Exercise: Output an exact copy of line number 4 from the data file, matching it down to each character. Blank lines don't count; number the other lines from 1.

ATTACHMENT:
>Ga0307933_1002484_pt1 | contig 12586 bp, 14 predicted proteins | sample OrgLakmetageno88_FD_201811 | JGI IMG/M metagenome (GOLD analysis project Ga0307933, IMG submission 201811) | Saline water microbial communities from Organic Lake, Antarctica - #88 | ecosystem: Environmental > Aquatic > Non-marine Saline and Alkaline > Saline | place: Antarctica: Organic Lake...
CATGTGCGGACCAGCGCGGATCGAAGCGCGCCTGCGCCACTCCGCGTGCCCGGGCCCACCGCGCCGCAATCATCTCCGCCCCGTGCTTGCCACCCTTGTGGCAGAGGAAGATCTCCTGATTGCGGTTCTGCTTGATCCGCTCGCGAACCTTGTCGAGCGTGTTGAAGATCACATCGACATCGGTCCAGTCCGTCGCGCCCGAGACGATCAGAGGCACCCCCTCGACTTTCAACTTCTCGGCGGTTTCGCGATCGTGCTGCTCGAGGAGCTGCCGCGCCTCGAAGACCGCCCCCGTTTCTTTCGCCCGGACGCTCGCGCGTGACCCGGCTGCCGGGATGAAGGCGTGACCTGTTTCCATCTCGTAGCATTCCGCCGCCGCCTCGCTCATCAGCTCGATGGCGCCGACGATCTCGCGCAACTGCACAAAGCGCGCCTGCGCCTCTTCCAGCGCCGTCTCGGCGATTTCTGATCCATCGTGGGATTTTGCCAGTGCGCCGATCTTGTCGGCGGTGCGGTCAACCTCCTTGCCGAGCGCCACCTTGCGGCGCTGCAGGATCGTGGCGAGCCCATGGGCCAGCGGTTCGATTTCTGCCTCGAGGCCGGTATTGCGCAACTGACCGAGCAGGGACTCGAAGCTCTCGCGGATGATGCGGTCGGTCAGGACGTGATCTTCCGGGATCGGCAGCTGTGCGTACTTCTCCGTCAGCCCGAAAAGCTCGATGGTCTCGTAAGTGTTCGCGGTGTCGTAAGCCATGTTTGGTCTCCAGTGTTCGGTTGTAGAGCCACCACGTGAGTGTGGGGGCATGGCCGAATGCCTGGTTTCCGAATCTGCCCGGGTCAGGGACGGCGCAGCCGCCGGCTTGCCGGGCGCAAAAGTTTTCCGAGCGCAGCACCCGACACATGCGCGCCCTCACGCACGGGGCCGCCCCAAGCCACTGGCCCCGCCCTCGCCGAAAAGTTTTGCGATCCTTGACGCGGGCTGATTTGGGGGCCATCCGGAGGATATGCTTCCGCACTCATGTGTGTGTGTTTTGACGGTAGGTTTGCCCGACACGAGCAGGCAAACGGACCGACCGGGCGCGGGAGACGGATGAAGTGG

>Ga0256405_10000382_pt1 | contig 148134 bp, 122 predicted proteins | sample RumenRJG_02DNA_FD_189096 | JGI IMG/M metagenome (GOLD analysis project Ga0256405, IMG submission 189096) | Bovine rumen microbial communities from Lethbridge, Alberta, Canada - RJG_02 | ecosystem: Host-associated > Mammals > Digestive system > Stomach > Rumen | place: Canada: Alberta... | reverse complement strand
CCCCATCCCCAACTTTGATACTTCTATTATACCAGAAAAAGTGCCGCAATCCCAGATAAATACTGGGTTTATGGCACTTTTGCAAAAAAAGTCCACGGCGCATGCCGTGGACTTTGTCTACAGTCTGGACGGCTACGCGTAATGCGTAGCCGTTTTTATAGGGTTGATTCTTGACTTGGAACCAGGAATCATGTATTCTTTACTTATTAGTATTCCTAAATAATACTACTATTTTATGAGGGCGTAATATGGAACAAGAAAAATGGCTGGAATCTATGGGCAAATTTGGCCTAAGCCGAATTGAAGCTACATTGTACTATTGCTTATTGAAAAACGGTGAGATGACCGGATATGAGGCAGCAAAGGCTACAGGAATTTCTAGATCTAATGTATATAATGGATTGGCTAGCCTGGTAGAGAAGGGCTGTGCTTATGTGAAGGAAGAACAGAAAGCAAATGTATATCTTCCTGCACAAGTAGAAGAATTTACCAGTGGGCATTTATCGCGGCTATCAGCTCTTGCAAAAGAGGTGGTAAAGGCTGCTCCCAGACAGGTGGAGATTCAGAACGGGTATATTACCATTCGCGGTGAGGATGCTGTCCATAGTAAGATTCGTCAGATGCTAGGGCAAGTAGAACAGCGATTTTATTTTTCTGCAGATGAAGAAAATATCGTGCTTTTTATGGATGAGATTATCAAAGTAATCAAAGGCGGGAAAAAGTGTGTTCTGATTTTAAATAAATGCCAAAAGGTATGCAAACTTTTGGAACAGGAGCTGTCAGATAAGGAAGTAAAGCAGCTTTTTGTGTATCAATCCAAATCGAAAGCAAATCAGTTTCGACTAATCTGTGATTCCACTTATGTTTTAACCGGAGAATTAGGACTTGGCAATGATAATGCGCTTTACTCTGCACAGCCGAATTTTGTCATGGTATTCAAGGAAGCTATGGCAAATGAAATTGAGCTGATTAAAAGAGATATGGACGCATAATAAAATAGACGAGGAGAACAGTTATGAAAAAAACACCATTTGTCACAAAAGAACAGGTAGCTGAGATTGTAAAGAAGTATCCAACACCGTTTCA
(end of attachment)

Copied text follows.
CCCCATCCCCAACTTTGATACTTCTATTATACCAGAAAAAGTGCCGCAATCCCAGATAAATACTGGGTTTATGGCACTTTTGCAAAAAAAGTCCACGGCGCATGCCGTGGACTTTGTCTACAGTCTGGACGGCTACGCGTAATGCGTAGCCGTTTTTATAGGGTTGATTCTTGACTTGGAACCAGGAATCATGTATTCTTTACTTATTAGTATTCCTAAATAATACTACTATTTTATGAGGGCGTAATATGGAACAAGAAAAATGGCTGGAATCTATGGGCAAATTTGGCCTAAGCCGAATTGAAGCTACATTGTACTATTGCTTATTGAAAAACGGTGAGATGACCGGATATGAGGCAGCAAAGGCTACAGGAATTTCTAGATCTAATGTATATAATGGATTGGCTAGCCTGGTAGAGAAGGGCTGTGCTTATGTGAAGGAAGAACAGAAAGCAAATGTATATCTTCCTGCACAAGTAGAAGAATTTACCAGTGGGCATTTATCGCGGCTATCAGCTCTTGCAAAAGAGGTGGTAAAGGCTGCTCCCAGACAGGTGGAGATTCAGAACGGGTATATTACCATTCGCGGTGAGGATGCTGTCCATAGTAAGATTCGTCAGATGCTAGGGCAAGTAGAACAGCGATTTTATTTTTCTGCAGATGAAGAAAATATCGTGCTTTTTATGGATGAGATTATCAAAGTAATCAAAGGCGGGAAAAAGTGTGTTCTGATTTTAAATAAATGCCAAAAGGTATGCAAACTTTTGGAACAGGAGCTGTCAGATAAGGAAGTAAAGCAGCTTTTTGTGTATCAATCCAAATCGAAAGCAAATCAGTTTCGACTAATCTGTGATTCCACTTATGTTTTAACCGGAGAATTAGGACTTGGCAATGATAATGCGCTTTACTCTGCACAGCCGAATTTTGTCATGGTATTCAAGGAAGCTATGGCAAATGAAATTGAGCTGATTAAAAGAGATATGGACGCATAATAAAATAGACGAGGAGAACAGTTATGAAAAAAACACCATTTGTCACAAAAGAACAGGTAGCTGAGATTGTAAAGAAGTATCCAACACCGTTTCA